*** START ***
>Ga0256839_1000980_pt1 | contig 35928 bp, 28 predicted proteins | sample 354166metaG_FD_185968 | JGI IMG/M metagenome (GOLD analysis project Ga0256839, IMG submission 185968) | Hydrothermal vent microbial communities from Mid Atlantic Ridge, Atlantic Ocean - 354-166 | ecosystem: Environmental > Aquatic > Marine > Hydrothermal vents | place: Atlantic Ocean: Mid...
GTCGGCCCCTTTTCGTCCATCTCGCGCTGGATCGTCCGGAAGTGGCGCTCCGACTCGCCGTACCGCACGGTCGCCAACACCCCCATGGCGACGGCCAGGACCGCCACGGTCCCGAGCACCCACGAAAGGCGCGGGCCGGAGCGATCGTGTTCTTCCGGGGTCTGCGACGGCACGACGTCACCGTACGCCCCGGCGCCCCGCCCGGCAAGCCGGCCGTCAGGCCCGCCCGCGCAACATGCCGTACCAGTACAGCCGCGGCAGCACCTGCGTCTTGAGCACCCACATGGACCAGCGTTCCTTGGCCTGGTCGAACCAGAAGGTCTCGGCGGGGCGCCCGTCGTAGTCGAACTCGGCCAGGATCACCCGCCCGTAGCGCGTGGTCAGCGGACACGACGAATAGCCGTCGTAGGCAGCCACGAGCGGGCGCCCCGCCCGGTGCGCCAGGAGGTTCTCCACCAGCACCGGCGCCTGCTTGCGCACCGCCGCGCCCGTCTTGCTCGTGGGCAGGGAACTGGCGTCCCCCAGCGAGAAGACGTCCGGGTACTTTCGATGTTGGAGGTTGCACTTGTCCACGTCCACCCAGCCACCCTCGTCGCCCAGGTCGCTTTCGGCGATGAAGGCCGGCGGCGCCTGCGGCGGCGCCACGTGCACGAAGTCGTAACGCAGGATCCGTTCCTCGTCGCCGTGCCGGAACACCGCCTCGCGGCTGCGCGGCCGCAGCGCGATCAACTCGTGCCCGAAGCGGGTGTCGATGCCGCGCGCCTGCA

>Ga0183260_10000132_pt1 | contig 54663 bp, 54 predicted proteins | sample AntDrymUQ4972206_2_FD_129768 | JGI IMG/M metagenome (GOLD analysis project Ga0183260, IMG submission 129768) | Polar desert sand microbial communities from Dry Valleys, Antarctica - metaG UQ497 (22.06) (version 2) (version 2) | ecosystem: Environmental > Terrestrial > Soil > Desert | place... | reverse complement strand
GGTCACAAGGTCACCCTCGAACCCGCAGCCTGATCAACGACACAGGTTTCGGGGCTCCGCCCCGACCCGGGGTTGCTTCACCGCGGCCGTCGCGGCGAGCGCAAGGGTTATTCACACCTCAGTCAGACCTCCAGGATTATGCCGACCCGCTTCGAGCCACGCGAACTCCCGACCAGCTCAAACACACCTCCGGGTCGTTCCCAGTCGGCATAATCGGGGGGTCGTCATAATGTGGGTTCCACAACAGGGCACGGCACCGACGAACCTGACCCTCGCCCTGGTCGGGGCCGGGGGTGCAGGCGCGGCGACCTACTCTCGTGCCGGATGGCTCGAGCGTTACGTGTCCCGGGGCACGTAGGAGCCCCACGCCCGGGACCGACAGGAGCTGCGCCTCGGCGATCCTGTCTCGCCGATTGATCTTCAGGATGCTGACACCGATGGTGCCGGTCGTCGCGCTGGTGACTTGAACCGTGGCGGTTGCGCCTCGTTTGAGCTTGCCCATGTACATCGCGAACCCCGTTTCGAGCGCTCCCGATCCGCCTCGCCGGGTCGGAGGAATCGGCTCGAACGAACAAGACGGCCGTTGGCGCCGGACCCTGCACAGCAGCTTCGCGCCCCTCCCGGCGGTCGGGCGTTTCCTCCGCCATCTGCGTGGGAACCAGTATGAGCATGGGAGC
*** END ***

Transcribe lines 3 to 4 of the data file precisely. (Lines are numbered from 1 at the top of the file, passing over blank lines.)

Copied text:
>Ga0183260_10000132_pt1 | contig 54663 bp, 54 predicted proteins | sample AntDrymUQ4972206_2_FD_129768 | JGI IMG/M metagenome (GOLD analysis project Ga0183260, IMG submission 129768) | Polar desert sand microbial communities from Dry Valleys, Antarctica - metaG UQ497 (22.06) (version 2) (version 2) | ecosystem: Environmental > Terrestrial > Soil > Desert | place... | reverse complement strand
GGTCACAAGGTCACCCTCGAACCCGCAGCCTGATCAACGACACAGGTTTCGGGGCTCCGCCCCGACCCGGGGTTGCTTCACCGCGGCCGTCGCGGCGAGCGCAAGGGTTATTCACACCTCAGTCAGACCTCCAGGATTATGCCGACCCGCTTCGAGCCACGCGAACTCCCGACCAGCTCAAACACACCTCCGGGTCGTTCCCAGTCGGCATAATCGGGGGGTCGTCATAATGTGGGTTCCACAACAGGGCACGGCACCGACGAACCTGACCCTCGCCCTGGTCGGGGCCGGGGGTGCAGGCGCGGCGACCTACTCTCGTGCCGGATGGCTCGAGCGTTACGTGTCCCGGGGCACGTAGGAGCCCCACGCCCGGGACCGACAGGAGCTGCGCCTCGGCGATCCTGTCTCGCCGATTGATCTTCAGGATGCTGACACCGATGGTGCCGGTCGTCGCGCTGGTGACTTGAACCGTGGCGGTTGCGCCTCGTTTGAGCTTGCCCATGTACATCGCGAACCCCGTTTCGAGCGCTCCCGATCCGCCTCGCCGGGTCGGAGGAATCGGCTCGAACGAACAAGACGGCCGTTGGCGCCGGACCCTGCACAGCAGCTTCGCGCCCCTCCCGGCGGTCGGGCGTTTCCTCCGCCATCTGCGTGGGAACCAGTATGAGCATGGGAGC